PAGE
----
Writing about writing as I am doing now, provides me with the metacognitive insight to better understand my own relationship to the craft of writing. I am also sharing my experiences with others and maybe helping other writers in their own writing journeys. 


There are a lot of crappy books on writing, find the good ones. In a future blog post I will share an annotated bibliography of some of my favorites.


Reading is the single best way to become a better writer. Read everything. Read all the time. 


Every Sunday I make a list of things to accomplish and add it to my weekly planner. I follow this list and my calendar religiously. If it’s on the list, it gets done. This serves as a guide and gives me a sense of accomplishment. 


Every time I sit down to write, I start by reading a poem or two. This has been my habit the whole of my writing life. Poetry influences my prose writing and I believe poetry is reflected in my writing and makes it better. 

This is how I scaffold my own writing practice. It is a combination of all of the above and it works for me. Find what works for you and dedicate yourself to it. And create!

Story Circle Network

Writer’s League of Texas

Let’s Write the Book Club

Attic Institute


For nearly twenty-five years I spent the month of August preparing for a new school year. I commuted back and forth to school. I attended professional development workshops and meetings; some less relevant than others. I decorated my classroom and later my library to welcome students back. I collected certificates from the state-mandated online courses about blood borne pathogens, sexual harassment, and a myriad of other topics repeated exactly the same every single year. Every August I studied a new way of doing old things because every year the wheel is re-invented. I learned the expectations of the school principal, the district, and the state; I adjusted accordingly.

Students returned and we all fell into a routine that was unique for that particular year. I learned my students’ names, their strengths and weaknesses and idiosyncrasies. And they got to know me too.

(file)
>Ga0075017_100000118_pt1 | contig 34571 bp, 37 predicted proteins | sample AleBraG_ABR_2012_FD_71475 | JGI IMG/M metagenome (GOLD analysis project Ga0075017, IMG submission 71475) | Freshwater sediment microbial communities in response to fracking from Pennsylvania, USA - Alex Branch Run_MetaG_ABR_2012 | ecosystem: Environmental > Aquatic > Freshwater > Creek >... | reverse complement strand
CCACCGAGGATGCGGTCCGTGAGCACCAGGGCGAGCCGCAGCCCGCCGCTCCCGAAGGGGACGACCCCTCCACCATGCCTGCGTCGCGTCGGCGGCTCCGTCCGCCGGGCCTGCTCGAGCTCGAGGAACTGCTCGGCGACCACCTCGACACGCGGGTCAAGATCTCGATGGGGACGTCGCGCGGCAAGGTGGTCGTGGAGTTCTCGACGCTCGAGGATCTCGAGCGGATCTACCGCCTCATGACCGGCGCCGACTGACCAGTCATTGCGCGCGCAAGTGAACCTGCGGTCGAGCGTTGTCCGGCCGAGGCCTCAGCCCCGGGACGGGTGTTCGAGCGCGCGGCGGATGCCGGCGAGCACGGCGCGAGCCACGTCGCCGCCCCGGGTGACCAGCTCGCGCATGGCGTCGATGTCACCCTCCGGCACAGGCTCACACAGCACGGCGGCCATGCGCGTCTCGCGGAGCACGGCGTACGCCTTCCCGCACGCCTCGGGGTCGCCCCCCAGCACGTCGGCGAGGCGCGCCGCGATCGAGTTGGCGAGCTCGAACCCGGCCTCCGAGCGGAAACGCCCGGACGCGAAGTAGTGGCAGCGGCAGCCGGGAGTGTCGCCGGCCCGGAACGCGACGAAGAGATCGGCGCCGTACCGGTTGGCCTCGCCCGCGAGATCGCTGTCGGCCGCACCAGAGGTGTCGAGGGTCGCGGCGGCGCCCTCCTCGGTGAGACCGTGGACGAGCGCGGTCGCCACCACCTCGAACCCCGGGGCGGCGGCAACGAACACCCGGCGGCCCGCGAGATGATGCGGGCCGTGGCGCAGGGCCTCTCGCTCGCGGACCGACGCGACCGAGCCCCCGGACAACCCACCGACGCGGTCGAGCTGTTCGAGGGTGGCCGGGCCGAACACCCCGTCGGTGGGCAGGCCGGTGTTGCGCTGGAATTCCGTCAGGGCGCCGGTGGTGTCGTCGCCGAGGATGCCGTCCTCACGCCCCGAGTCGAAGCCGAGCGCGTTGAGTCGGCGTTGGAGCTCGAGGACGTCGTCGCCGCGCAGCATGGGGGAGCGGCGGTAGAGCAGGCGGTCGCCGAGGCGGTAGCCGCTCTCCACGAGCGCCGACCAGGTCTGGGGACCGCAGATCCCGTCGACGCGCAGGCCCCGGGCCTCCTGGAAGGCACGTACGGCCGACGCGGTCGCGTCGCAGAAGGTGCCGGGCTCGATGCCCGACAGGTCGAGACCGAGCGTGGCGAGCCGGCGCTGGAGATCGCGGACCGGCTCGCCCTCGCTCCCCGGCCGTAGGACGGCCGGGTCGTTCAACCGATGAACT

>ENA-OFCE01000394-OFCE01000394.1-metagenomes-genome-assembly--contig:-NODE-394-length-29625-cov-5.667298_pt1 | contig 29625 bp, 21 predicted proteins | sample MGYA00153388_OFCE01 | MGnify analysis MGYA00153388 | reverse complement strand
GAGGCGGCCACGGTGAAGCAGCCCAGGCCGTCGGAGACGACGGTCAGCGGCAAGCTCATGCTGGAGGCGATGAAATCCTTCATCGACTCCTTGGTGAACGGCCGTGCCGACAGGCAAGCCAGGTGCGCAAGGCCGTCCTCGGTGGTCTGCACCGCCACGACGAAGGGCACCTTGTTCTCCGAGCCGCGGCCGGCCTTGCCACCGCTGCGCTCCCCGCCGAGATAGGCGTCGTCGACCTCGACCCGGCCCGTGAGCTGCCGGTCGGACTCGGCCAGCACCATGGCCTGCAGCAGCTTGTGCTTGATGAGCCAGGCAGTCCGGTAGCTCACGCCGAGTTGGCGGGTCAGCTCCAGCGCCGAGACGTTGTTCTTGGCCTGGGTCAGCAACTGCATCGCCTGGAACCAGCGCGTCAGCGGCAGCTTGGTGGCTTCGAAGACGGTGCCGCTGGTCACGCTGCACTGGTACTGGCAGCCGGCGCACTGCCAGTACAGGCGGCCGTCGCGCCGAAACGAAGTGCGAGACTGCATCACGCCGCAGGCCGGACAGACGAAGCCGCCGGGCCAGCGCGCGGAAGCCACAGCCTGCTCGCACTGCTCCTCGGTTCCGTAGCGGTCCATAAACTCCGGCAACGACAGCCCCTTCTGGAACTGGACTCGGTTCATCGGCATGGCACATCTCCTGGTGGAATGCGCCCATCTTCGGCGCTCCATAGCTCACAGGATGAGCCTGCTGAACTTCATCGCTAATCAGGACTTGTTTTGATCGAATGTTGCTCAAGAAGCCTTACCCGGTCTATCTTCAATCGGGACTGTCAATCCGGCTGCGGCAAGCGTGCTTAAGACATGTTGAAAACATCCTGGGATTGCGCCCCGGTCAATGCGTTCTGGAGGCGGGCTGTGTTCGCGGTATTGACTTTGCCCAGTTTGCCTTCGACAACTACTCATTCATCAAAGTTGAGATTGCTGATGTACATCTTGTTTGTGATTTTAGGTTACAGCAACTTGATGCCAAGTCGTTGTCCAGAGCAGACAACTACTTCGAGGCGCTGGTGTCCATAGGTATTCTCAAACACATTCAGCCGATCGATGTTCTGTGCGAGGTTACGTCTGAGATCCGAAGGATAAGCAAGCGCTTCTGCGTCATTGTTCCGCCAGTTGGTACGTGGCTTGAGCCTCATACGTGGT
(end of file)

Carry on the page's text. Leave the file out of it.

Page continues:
The life of an educator cycles through the year in a way that is unique compared to other professions. Each season or month holds its own, distinct expression. From August to June, time is measured by holidays and test dates. Valentine Parties and Field Days. Cafeteria Thanksgiving and book fairs. Pep rallys and football games. Homecoming and Prom. 


September is a completely different experience when you don’t work in a school. It feels slower than it used to be. When September comes, teachers and students are so involved in activities that it’s hard to notice the days growing shorter. It’s still hot here in Texas, but the mornings and afternoons are cooler than before. There is a breeze and the air has a different scent. Now that I am no longer part of the education system, I get to slow down and notice the gradual and quiet change that occurs this time of year. It’s nice. 


Now I get to immerse all of my senses in the changes around me. I get to spend more time outside. For the first time, I see that September is a wonderful month. It’s not just being away from school culture that makes me so aware, but also because I have learned to live in the moment, to be mindful of the here and now rather than constantly planning what comes next. This is a fantastic way to live. It’s what we strive for. 


In September birds behave differently, squirrels are busier, different kinds of flowers bloom. People act differently too. Although the weather still says summer, people display pumpkins on their front porches, suffer the heat in pants and sweaters and drink pumpkin lattes. They fall into an autumn mindset, looking ahead to Halloween, Thanksgiving and beyond. Not me; I squeeze out as much summertime as I possibly can. 

Teaching is a rewarding profession. For many years it was just right for me. I feel fortunate, however, to explore new ways to live, to see things from another perspective, to really stop and look around and watch the seasons change. I am lucky to have so many experiences. 

I left the school in December. Other retired teachers told me I wouldn’t feel retired from education until the beginning of the new school year; then it would hit me. That is true. I do not miss it. I loved what I did at the time, but no, I don’t miss it. Both things can be true. 

Happy Fall ya’ll. I think I’ll go for a swim!

Living With a Writer

Perhaps the person who should write an article with this title should be the person living with a writer rather than the writer. Since the writer is the one who writes, however, it gets to be written by the writer. If you, like my husband, live with a writer, here are some things you might want to know:

  • Patience. Just be patient, please. This is especially important if you don’t understand the creative process. 
  • Creativity is not an excuse; rather it’s a way of thinking that is different than the kind of thinking required for everyday existence. 
  • Know that your writer has to have the ability to think both ways, and they have to know when and how to move from left-brain to right-brain thinking. Sometimes this is really hard. Sometimes this causes them to be scatterbrained.